FOR IMMEDIATE RELEASE
March 10, 2019
ALEXANDRIA, Va. – To support National Groundwater Awareness Week (March 10-16), an initiative of the National Ground Water Association (NGWA), the American Geosciences Institute (AGI) is sharing a wealth of groundwater science resources.
AGI’s Critical Issues Program includes links to dozens of articles, factsheets, case studies, maps, and online courses that explain groundwater information in a way that is relevant and useful to state and local decisionmakers.
And in the open letter, Let’s Talk About Water, AGI Executive Director Allyson Anderson Book discusses the importance of groundwater science and highlights additional water science resources from AGI and its member and associate societies.
Why the fuss? Groundwater is the world’s most extracted natural resource, according to NGWA, an AGI member society. Without groundwater to support our ecosystems and provide a source of drinking water, life as we know it would not be possible.
“During Groundwater Awareness Week, let’s all take a moment to appreciate how important water is to us,” says Anderson Book. “The next drink of water you take, give a little thanks to your groundwater scientists for bringing clean water to your home.”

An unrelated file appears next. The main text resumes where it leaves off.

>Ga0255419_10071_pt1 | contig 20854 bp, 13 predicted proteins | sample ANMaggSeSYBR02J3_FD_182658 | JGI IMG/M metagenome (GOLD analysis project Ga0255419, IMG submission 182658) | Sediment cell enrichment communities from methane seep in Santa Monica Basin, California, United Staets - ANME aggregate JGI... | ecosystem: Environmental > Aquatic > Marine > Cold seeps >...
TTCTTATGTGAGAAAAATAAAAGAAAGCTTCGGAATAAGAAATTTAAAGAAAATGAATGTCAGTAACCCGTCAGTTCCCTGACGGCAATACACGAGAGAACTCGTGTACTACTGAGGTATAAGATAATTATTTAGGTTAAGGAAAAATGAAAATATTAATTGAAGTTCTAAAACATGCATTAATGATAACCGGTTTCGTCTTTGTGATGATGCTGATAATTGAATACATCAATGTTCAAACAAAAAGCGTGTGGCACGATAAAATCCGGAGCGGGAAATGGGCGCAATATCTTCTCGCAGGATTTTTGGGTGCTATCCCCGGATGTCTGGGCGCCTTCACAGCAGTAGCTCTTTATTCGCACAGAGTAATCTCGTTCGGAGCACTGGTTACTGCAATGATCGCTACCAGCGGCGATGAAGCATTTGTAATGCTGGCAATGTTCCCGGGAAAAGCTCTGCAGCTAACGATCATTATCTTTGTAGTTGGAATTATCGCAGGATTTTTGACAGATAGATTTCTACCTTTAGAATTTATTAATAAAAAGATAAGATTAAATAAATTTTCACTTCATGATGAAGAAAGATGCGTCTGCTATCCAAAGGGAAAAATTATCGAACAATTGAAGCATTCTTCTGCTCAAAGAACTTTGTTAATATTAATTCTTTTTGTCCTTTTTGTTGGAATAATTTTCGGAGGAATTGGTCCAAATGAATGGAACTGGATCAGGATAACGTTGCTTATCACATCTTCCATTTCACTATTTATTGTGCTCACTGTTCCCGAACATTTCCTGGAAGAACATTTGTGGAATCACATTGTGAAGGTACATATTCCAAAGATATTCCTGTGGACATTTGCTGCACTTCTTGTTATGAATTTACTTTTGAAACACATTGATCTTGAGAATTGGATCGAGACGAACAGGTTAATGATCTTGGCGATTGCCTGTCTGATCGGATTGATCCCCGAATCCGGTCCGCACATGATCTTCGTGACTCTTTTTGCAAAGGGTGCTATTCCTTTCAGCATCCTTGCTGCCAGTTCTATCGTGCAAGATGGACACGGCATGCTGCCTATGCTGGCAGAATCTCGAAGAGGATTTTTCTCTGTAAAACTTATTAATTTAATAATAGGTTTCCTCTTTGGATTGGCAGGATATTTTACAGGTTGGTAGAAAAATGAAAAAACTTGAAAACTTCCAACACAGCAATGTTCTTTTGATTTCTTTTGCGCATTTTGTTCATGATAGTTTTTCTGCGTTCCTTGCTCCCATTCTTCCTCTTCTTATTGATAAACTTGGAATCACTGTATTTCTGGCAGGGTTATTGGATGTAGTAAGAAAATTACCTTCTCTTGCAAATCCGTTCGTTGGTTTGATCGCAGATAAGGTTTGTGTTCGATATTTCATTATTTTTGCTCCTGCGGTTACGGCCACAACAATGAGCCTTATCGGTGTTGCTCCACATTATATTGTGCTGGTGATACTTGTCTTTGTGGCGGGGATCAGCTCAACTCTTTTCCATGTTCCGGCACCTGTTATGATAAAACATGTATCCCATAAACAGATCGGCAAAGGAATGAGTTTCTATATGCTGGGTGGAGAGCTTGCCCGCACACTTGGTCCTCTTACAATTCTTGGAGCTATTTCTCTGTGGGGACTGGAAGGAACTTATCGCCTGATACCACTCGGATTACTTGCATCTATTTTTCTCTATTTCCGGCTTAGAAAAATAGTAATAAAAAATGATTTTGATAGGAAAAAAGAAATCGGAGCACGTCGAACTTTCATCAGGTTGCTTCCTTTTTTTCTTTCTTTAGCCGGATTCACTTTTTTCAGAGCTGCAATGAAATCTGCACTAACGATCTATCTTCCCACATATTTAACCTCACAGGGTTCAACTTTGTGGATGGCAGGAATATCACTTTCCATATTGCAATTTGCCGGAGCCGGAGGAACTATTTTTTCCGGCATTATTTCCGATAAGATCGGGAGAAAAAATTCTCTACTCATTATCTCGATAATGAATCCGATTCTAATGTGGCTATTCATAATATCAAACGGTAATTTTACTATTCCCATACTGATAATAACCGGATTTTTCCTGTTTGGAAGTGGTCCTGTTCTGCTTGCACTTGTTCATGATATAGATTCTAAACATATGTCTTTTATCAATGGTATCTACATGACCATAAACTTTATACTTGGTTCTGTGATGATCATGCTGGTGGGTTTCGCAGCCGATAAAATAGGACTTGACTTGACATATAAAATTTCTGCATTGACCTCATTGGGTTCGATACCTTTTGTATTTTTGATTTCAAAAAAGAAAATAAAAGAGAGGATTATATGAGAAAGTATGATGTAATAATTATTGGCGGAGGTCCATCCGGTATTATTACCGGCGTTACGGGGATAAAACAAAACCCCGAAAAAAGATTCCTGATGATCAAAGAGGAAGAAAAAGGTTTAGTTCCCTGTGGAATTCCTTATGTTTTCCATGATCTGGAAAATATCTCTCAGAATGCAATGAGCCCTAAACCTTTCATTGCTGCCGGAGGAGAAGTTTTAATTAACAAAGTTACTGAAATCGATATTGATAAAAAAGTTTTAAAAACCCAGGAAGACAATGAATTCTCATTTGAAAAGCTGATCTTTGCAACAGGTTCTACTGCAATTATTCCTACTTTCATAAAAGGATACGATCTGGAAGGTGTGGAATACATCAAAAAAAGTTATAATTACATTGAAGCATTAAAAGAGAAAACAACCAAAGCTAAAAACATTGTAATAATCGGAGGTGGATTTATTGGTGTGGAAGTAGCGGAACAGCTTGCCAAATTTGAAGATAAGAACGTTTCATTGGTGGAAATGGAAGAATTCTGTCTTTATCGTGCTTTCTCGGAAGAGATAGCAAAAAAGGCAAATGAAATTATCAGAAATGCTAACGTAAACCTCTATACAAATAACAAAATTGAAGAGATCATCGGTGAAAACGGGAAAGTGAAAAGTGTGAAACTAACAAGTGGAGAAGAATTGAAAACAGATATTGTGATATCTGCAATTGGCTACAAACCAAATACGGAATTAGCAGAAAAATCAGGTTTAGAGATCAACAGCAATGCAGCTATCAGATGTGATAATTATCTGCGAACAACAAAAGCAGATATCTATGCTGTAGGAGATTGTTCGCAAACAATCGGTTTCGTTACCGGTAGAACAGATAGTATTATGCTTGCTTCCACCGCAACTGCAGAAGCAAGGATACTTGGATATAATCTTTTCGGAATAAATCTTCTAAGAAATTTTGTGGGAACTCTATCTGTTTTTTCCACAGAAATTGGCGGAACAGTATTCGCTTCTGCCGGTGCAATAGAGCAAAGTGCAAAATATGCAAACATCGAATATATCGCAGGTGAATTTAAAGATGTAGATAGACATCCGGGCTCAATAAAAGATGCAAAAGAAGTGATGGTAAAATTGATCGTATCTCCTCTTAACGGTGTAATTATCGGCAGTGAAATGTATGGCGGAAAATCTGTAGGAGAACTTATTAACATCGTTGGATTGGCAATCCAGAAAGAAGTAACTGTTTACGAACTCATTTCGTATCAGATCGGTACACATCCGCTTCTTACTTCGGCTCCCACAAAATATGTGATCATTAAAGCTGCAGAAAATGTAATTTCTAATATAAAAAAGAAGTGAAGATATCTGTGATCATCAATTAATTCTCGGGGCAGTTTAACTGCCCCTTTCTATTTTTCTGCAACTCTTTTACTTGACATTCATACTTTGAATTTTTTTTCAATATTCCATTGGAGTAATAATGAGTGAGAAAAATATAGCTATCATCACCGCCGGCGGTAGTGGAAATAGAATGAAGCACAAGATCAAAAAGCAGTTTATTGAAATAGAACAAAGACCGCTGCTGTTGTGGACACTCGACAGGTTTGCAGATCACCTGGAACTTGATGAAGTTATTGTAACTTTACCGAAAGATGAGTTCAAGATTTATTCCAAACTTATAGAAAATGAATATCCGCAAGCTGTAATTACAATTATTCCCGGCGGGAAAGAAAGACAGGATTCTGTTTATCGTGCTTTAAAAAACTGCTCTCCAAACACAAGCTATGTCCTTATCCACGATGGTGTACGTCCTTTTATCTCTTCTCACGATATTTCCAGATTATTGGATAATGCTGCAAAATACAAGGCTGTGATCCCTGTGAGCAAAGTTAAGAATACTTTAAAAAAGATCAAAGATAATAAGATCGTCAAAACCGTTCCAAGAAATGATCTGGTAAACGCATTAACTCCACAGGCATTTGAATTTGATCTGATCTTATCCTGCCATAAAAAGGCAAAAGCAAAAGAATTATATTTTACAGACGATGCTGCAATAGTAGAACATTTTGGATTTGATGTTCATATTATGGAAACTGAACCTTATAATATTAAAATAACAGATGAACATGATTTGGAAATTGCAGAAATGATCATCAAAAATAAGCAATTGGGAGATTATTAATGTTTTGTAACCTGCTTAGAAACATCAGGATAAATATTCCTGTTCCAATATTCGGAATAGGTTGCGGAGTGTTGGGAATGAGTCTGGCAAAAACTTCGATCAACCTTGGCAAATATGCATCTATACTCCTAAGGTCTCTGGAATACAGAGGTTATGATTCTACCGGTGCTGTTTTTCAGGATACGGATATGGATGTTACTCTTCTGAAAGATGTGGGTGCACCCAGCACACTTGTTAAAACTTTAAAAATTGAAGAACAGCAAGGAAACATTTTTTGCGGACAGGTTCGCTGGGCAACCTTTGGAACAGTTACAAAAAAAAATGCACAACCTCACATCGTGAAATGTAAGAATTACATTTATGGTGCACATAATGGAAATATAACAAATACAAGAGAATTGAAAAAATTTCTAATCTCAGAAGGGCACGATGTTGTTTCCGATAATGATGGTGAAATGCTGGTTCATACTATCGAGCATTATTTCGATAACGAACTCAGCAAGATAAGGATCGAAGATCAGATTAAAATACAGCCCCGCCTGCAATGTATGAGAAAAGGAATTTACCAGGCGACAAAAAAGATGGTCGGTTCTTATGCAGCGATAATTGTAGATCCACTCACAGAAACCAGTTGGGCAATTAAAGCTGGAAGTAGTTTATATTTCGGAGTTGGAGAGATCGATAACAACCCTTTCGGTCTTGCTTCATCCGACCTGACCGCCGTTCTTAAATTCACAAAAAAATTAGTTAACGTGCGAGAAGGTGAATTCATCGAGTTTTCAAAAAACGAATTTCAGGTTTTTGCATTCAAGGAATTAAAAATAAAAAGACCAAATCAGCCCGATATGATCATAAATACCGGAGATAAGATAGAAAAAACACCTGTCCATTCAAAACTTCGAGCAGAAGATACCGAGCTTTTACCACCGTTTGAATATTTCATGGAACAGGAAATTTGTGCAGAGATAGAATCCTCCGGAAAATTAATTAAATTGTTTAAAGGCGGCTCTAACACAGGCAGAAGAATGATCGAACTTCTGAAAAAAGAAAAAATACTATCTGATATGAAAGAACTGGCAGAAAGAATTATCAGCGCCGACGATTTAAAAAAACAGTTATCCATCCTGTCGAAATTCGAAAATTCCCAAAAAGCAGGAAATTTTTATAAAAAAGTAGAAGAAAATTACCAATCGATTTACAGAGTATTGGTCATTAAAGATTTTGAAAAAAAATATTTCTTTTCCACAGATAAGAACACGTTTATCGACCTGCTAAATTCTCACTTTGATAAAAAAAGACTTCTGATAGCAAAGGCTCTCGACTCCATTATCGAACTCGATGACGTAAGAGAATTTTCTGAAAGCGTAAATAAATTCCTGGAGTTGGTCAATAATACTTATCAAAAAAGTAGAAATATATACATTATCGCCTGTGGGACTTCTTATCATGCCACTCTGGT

AGI will be sharing a different post about groundwater each day of the week on Facebook and Twitter using the hashtag #GWAW. Connect with us and let’s talk about water!
The American Geosciences Institute (AGI) is a nonprofit federation of more than 50 scientific and professional associations that represents over a quarter-million geoscientists. Founded in 1948, AGI provides geoscientists with access to scholarly information, serves as a voice of shared interests in the profession, plays a major role in strengthening geoscience education, and strives to increase public awareness of the vital role the geosciences play in society's use of resources, resiliency to natural hazards, and health of the environment.
AGI is a not-for-profit 501(c)(3) organization dedicated to serving the geoscience community and addressing the needs of society. AGI headquarters are in Alexandria, Virginia.
The American Geosciences Institute represents and serves the geoscience community by providing collaborative leadership and information to connect Earth, science, and people.
Joseph Lilek, Communications Manager